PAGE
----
Four Quartets. Una exploración poética de la música callada del tiempo – IV / Little Gidding – Tomás García

Four Quartets. Una exploración poética de la música callada del tiempo – IV / Little Gidding – Tomás García

En la sección final de su recopilación de poesía Zvonovi pozimi (Bells in Winter / Campanas en Invierno), publicada en 1978, Czesław Miłosz escribe:

Yet I belong to those who believe in apokatastasis

That word promises reverse movement,

Not the one that was set in katastasis,

And appears in the Acts 3, 21.

It means: restoration. So believed: St. Gregory of Nyssa,

Johannes Scotus Erigena, Ruysbroeck, and William Blake.

For me, therefore, everything has a double existence,

Both in time and when time shall be no more. [1]

La ἀποκατάστασις τῶν πάντων, la restauración y restitución de todas las cosas a su condición primordial. Miłosz nombra en el fragmento citado al padre capadocio San Gregorio de Nisa, a Juan Escoto Erígena, a Jan van Ruysbroek y William Blake, pero podría haber nombrado igualmente, también, a Orígenes, a Máximo el Confesor, a los gnósticos, a Ireneo de Lyon y, desde luego, al Pseudo-Dionisio.

Reconciliación universal, recapitulación, deificatio y adunatio son distintos modos de nombrar dicha ἀποκατάστασις. Y el movimiento previo a dicha conclusión -en el sentido más completo de la palabra, ya que, como afirma Miłosz en el último verso citado, time shall be no more–  es pensado siempre como un regressus, un reditus, tal y como aparece, por ejemplo, en el Erígena:

Et maxime illud, quod promisisti a te explanandum, hoc est, quomodo omnium substantiarum praedictarum reditus in unum atque adunatio futura sit? [2]

Reditus in unum atque adunatio. El retorno y la restauración en el Uno. O con la música de Eliot:

What we call the beginning is often the end
And to make and end is to make a beginning.
The end is where we start from.

[…]

We shall not cease from exploration
And the end of all our exploring
Will be to arrive where we started
And know the place for the first time.
Through the unknown, unremembered gate
When the last of earth left to discover
Is that which was the beginning;
At the source of the longest river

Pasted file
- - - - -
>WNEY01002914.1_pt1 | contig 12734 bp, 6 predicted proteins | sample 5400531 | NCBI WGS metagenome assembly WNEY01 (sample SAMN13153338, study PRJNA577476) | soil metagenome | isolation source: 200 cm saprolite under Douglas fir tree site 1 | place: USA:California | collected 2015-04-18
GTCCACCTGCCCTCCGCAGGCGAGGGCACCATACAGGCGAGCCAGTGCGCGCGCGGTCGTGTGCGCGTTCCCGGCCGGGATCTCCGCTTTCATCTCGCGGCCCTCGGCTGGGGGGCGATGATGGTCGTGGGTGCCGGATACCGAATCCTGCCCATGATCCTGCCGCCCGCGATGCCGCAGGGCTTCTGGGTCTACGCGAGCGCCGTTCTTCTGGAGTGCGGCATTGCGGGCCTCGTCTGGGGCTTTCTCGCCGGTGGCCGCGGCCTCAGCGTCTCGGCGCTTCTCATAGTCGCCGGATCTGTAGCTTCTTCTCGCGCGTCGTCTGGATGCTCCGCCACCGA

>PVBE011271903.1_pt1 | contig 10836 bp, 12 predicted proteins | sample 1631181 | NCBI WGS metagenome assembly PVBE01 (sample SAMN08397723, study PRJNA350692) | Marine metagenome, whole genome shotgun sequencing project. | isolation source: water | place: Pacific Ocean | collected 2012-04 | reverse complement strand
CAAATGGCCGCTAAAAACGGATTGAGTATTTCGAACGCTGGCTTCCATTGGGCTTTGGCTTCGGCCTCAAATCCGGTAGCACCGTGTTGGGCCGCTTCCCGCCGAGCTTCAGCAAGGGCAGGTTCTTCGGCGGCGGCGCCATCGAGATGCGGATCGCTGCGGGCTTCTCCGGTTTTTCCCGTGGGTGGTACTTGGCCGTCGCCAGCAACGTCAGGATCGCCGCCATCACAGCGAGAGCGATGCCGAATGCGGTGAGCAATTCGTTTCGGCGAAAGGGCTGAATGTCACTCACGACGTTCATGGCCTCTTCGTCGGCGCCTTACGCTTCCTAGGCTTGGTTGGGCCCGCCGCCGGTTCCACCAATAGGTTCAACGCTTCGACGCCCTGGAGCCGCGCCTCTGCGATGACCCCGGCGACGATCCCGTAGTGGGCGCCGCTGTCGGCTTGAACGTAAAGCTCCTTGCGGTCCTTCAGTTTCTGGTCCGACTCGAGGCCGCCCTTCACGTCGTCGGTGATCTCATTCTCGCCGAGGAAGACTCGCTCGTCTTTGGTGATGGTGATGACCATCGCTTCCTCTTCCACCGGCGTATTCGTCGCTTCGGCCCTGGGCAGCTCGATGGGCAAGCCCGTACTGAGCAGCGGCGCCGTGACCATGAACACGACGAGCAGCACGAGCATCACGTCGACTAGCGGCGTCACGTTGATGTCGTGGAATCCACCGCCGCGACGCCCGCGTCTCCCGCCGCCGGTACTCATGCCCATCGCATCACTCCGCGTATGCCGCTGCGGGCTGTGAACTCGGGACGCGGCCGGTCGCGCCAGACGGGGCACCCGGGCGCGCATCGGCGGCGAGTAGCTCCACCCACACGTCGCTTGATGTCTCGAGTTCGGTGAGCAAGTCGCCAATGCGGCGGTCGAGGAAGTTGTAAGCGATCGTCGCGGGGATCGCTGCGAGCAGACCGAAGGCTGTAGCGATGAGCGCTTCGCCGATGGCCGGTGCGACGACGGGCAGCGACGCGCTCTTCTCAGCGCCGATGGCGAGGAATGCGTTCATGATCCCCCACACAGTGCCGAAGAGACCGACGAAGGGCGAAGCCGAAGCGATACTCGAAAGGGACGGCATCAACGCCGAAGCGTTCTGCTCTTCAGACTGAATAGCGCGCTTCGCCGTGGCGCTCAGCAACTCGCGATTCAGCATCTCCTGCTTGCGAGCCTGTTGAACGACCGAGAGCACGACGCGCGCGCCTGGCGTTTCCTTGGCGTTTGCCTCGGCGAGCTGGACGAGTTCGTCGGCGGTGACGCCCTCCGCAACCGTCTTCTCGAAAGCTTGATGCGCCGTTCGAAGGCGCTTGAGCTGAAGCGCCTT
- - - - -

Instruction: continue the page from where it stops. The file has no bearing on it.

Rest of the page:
The voice of the hidden waterfall
And the children in the apple-tree
Not known, because not looked for
But heard, half-heard, in the stillness
Between two waves of the sea.
Quick now, here, now, always—
A condition of complete simplicity
(Costing not less than everything)
And all shall be well and
All manner of thing shall be well
When the tongues of flames are in-folded
Into the crowned knot of fire
And the fire and the rose are one.

Toda suerte de cosa irá bien

Cuando las lenguas de llama se enlacen

En el nudo postrero de fuego

Y el fuego y la rosa sean uno[3]

Eliot comenzó a trabajar en Little Gidding casi inmediatamente después de concluir The Dry Salvages. A pesar de que el camino poético a seguir había sido ya establecido con los tres cuartetos anteriores, el cuarto y último cuarteto resultó ser el más difícil de todos. Enfermo, agotado por los rigores de la guerra -en el momento de los bombardeos sobre Londres a cargo de la Luftwaffe-, Eliot sintió la urgencia de acabar el poema y completar finalmente la serie. No obstante, no fue hasta después de escribir cinco borradores y trece pruebas escritas a máquina que Eliot dio por fin por concluido el último cuarteto, que iba a ser también su último poema publicado.

En 1625, Nicholas Ferrar [4] estableció en Little Gidding la primera comunidad laica de la Iglesia Anglicana. La primera comunidad estaba constituida por cerca de treinta miembros -mujeres, hombres y niños- quienes adoptaron una regla común de oración y trabajo diario. El Book of Common Prayer y la iglesia de Little Gidding se convirtieron en el centro y fundamento espiritual de la comunidad. Para Eliot, que visitó Little Gidding en mayo de 1936, dicho santuario convocaba, además de concitar sus más profundos sentimientos religiosos (o espirituales), a los espíritus de los poetas metafísicos Richard Crashaw, John Donne y George Herbert, en quienes él encontraba la más elevada expresión de la tradición mística inglesa y quienes, ellos también, se habían congregado alrededor de la figura carismática de Nicholas Ferrar y asociado a su comunidad espiritual.